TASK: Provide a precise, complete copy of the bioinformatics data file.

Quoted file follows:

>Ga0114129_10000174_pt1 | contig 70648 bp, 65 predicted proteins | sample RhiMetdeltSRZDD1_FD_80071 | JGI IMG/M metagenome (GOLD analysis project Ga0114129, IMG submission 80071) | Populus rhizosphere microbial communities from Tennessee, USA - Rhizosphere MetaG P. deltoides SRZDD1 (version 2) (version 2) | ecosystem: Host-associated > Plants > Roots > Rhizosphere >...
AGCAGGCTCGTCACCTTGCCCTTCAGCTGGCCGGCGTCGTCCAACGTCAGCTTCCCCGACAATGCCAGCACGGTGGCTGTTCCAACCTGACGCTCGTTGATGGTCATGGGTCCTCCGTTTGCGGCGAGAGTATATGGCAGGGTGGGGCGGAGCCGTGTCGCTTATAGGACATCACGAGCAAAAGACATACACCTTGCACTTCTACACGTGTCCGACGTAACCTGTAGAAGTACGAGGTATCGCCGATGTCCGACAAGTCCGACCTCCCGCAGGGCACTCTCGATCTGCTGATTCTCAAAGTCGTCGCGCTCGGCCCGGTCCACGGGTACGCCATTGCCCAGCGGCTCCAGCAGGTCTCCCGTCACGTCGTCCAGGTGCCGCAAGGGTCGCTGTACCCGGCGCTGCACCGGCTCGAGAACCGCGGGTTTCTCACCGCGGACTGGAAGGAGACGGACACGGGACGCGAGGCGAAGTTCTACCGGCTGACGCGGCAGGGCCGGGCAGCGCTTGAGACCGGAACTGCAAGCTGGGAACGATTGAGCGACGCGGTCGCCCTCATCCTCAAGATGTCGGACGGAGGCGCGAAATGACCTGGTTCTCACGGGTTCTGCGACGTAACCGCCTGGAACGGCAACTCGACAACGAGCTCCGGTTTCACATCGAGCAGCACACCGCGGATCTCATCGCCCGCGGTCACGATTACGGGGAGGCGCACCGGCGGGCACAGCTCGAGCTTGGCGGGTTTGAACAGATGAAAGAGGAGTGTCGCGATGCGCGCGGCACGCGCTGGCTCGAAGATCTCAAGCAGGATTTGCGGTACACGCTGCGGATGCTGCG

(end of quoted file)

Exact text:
>Ga0114129_10000174_pt1 | contig 70648 bp, 65 predicted proteins | sample RhiMetdeltSRZDD1_FD_80071 | JGI IMG/M metagenome (GOLD analysis project Ga0114129, IMG submission 80071) | Populus rhizosphere microbial communities from Tennessee, USA - Rhizosphere MetaG P. deltoides SRZDD1 (version 2) (version 2) | ecosystem: Host-associated > Plants > Roots > Rhizosphere >...
AGCAGGCTCGTCACCTTGCCCTTCAGCTGGCCGGCGTCGTCCAACGTCAGCTTCCCCGACAATGCCAGCACGGTGGCTGTTCCAACCTGACGCTCGTTGATGGTCATGGGTCCTCCGTTTGCGGCGAGAGTATATGGCAGGGTGGGGCGGAGCCGTGTCGCTTATAGGACATCACGAGCAAAAGACATACACCTTGCACTTCTACACGTGTCCGACGTAACCTGTAGAAGTACGAGGTATCGCCGATGTCCGACAAGTCCGACCTCCCGCAGGGCACTCTCGATCTGCTGATTCTCAAAGTCGTCGCGCTCGGCCCGGTCCACGGGTACGCCATTGCCCAGCGGCTCCAGCAGGTCTCCCGTCACGTCGTCCAGGTGCCGCAAGGGTCGCTGTACCCGGCGCTGCACCGGCTCGAGAACCGCGGGTTTCTCACCGCGGACTGGAAGGAGACGGACACGGGACGCGAGGCGAAGTTCTACCGGCTGACGCGGCAGGGCCGGGCAGCGCTTGAGACCGGAACTGCAAGCTGGGAACGATTGAGCGACGCGGTCGCCCTCATCCTCAAGATGTCGGACGGAGGCGCGAAATGACCTGGTTCTCACGGGTTCTGCGACGTAACCGCCTGGAACGGCAACTCGACAACGAGCTCCGGTTTCACATCGAGCAGCACACCGCGGATCTCATCGCCCGCGGTCACGATTACGGGGAGGCGCACCGGCGGGCACAGCTCGAGCTTGGCGGGTTTGAACAGATGAAAGAGGAGTGTCGCGATGCGCGCGGCACGCGCTGGCTCGAAGATCTCAAGCAGGATTTGCGGTACACGCTGCGGATGCTGCG